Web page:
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This page is under construction. The main version is in French.


The MiniRecyclebot is a smaller alternative to the Recyclebot that turns plastic caps or other plastics scraps into 2-3 mm filament.


Prototype video:


The device is based on the principle of a gear pump.

Operating principle:

  • A hopper is filled with plastic caps (or any recyclable plastic).
  • The hopper is heated to ~200°C.
  • A gear pump draws the molten plastic downward.
  • The molten plastic is drawn through a 3mm tube.
  • Finally, the plastic is stretched by a pair of rollers. By adjusting the rollers speed, it is possible to control the final diameter of the filament.



Main filament former


Media:Fondeur.svg Vector graphic drawing (SVG)

It must turn at constant speed. The prototype uses a stepper motor.

Rollers for shaping the final filament

This has not been implemented yet but the principle is straightforward: pull the wire through two rubber wheels. Their speed will be kept constant with the use of stepper motors (see video).


Two resistors are used to heat the chamber. If the system is thermally isolated, 60W should suffice. One could use, for example, two ceramic 4.7 ohm resistors (model SBCHE114R7K) at 12 V, which will draw a total of about 5 A. (Beware that some PC power supplies will not handle this load)

A temperature controller is not necessary if insulation and power supply are carefully selected beforehand.

Stepper motor control can be performed from a PC through the parallel port, or from RepRap electronics with the appropriate firmware.

Here(?) is a small C program that controls two A4983 stepper motor drivers from the parallel port of a computer running GNU/Linux.

Plastic testing

Plastics can be identified by their resin identification code.


Nylon can release toxic fumes when heated. Without additional information it is inadvisable to melt the nylon.



High Density Poly Ethylene is used to make some plastic bottles and bottle caps. Also used in the food and chemical industries for its resistance to corrosion and solvents (food containers, fuel tanks, detergent bottles).

Material shrinkage after forming in the MiniRecyclebot: 3% to 3.5%.


  • Good filament extrusion
  • Diameter constant to +/- 10%
  • Small impurities led to small burnt patches on the filament. These do not affect performance nor damage the nozzle but are unsightly.
  • Large deformation during printing.


Low Density Poly Ethylene tends to be used to make bottle caps, mostly for water and other non-carbonated drinks. However this is not systematic since HDPE is also used as raw material. Was also used for low end packaging (plastic bags) but is being increasingly replaced by more eco-friendly plastics (such as PLA).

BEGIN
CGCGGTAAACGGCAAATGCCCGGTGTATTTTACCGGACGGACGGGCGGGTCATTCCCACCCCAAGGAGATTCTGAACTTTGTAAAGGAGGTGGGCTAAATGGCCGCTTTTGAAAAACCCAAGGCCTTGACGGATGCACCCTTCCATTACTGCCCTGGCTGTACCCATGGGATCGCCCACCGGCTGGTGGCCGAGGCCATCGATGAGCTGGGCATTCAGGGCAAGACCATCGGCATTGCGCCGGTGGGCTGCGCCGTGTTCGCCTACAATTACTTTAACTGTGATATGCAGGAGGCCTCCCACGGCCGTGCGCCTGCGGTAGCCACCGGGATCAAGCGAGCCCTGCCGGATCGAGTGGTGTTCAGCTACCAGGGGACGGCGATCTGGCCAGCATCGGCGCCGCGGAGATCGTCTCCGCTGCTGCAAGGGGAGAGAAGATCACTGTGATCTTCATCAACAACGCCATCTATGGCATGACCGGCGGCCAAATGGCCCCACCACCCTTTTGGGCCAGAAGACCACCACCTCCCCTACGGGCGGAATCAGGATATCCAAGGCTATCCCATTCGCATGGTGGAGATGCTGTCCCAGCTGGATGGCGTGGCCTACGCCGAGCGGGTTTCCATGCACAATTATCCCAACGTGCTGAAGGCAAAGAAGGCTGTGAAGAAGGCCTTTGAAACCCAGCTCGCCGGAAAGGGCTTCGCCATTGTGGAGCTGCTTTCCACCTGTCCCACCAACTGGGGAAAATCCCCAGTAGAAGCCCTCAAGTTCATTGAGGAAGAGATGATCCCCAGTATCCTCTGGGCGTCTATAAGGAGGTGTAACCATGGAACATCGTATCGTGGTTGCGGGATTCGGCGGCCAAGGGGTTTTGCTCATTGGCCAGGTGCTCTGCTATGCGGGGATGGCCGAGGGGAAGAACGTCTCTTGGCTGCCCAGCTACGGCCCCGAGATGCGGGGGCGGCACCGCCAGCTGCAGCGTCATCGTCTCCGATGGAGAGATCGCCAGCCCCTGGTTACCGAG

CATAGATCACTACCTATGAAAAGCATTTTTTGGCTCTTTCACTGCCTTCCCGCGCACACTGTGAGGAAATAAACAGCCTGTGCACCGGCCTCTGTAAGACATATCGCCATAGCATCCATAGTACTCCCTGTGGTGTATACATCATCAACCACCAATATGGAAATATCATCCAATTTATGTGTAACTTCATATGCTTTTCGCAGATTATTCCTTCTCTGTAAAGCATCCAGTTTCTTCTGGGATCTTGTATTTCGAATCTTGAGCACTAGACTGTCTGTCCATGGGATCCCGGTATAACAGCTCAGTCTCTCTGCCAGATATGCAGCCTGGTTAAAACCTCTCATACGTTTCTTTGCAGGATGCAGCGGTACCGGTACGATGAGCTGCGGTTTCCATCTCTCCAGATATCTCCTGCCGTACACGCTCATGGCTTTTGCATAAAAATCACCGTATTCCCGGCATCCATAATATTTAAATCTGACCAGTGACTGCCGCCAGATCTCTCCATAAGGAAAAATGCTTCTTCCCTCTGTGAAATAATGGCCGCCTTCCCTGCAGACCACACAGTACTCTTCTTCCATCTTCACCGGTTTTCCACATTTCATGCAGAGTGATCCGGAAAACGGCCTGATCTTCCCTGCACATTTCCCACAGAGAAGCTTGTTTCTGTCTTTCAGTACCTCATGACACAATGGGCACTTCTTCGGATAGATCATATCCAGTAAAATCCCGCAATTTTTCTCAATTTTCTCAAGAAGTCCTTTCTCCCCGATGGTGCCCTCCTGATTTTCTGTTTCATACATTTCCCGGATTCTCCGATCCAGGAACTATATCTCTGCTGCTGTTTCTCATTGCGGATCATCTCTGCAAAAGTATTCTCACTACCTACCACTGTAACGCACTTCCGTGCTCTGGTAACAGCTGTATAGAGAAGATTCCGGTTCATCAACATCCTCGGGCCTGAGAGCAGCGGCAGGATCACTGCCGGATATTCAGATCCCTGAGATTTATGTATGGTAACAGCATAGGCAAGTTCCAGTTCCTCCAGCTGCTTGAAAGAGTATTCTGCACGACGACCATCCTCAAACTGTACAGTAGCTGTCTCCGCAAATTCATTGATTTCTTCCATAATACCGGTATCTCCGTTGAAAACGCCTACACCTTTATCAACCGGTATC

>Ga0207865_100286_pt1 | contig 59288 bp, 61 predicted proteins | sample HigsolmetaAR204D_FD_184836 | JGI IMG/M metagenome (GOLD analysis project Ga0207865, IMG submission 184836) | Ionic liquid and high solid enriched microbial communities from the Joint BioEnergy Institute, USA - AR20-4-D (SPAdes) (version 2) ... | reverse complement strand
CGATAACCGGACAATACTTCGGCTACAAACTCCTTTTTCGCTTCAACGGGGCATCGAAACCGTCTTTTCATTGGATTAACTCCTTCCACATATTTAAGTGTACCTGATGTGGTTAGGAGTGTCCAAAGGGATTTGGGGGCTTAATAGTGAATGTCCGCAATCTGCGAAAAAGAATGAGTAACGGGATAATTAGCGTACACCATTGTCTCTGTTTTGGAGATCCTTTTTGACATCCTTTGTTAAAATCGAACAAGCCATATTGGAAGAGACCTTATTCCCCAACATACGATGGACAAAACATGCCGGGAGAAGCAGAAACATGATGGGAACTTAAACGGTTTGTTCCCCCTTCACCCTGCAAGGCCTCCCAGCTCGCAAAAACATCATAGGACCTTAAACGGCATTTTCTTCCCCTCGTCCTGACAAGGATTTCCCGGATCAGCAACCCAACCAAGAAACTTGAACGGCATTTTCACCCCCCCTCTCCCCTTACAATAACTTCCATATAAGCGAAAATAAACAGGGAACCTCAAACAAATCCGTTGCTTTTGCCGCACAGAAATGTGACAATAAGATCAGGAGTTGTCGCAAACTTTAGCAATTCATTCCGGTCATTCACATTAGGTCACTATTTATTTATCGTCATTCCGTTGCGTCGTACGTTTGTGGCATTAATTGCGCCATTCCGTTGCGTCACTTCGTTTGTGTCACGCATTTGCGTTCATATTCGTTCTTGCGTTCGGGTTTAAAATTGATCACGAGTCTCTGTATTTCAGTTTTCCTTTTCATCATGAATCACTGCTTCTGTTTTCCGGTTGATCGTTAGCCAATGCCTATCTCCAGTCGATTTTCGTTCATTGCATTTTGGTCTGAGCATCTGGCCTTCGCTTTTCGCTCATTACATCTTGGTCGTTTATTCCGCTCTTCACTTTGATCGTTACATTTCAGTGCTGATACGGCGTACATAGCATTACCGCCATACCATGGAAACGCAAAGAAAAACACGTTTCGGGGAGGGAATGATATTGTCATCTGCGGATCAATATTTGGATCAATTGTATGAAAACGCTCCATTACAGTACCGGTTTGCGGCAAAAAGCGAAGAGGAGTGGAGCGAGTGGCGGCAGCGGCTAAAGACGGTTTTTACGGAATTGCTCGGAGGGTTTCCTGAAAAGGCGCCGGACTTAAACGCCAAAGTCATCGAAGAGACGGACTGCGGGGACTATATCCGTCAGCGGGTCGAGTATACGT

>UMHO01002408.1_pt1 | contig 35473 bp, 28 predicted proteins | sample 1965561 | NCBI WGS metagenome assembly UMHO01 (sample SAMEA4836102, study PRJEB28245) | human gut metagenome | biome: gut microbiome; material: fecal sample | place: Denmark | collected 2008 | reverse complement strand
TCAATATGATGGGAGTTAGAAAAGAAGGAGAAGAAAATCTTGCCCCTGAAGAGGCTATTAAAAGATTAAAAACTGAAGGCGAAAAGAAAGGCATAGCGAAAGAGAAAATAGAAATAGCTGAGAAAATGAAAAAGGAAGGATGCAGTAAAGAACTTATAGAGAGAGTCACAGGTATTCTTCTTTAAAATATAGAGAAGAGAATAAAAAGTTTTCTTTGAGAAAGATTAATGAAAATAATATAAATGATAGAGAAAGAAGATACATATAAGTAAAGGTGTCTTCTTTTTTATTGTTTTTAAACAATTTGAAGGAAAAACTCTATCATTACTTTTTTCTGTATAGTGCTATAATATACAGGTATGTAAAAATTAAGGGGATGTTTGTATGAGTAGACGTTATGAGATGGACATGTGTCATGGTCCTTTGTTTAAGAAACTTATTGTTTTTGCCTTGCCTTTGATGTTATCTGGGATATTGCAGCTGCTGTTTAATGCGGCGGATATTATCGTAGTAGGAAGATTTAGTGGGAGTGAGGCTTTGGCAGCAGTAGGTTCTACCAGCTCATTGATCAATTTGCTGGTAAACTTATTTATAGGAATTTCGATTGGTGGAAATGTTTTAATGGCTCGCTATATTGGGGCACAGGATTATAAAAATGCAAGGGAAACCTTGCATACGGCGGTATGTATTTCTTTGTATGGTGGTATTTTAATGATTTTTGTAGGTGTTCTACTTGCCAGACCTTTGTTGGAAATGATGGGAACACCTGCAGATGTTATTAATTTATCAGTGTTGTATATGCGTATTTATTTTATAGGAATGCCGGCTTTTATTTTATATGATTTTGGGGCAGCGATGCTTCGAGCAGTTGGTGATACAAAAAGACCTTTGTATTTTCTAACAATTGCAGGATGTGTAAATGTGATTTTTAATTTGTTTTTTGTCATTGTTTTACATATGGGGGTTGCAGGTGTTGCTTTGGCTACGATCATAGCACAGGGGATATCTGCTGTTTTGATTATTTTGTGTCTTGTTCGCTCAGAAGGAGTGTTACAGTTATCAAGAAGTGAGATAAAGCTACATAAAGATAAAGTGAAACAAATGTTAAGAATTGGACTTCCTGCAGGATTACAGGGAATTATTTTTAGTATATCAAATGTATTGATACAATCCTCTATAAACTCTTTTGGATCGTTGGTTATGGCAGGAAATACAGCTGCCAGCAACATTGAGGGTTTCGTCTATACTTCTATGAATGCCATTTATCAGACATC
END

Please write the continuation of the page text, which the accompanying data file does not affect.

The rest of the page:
Material shrinkage: 1.6% to 3%


  • Good filament extrusion
  • Diameter constant to +/- 10%
  • Small impurities led to small burnt patches on the filament. These do not affect performance nor damage the nozzle but are unsightly.
  • Test print using a small hollow model (30x20x30mm) with good results. Larger scale not tested yet.


Polypropylene is used to make objects that are resistant to fatigue: boxes, large bottle caps, pipes; also bottles for milk and dairy products, medical or laboratory plastic items.

Material shrinkage: 1.5% to 2.2%


  • Initial tests failed.
  • Filament diameter is not regular.
  • When melted the material looks like bubble gum and does not flow well through the pump system.
  • Should be tested at higher temperature.


Polystyrene is a general purpose plastic used in different forms (sheets, expanded foam, extruded), popular for its economical price.

Material shrinkage: unknown, although High Impact Polystyrene and General Purpose Polystyrene shrinkage is between 0.3% to 0.6%.



ABS's light weight and abilities to be injection molded and extruded make it useful in a wide range of applications. Though more expensive than polystyrene, it is harder and stronger.

Often used as printing material for reprap printers

Material shrinkage: Low 0.3% to 0.8%



Polylactic acid is a biodegradable plastic, made from agricultural byproducts, used as replacement for non-biodegradable plastics in low end packaging, engineering plastics as well as some bio medical applications.

Often used as printing material for reprap printers.

Material shrinkage: none; seems to be no problem unlike all the other plastics. Also totally biodegradable.



Does not work: when heated seems to turn white and solid.

This might be caused because the melting point (~250'C) was not reached, as it is stated above that the funnel is only heated to around 200'C. -Lodorenos


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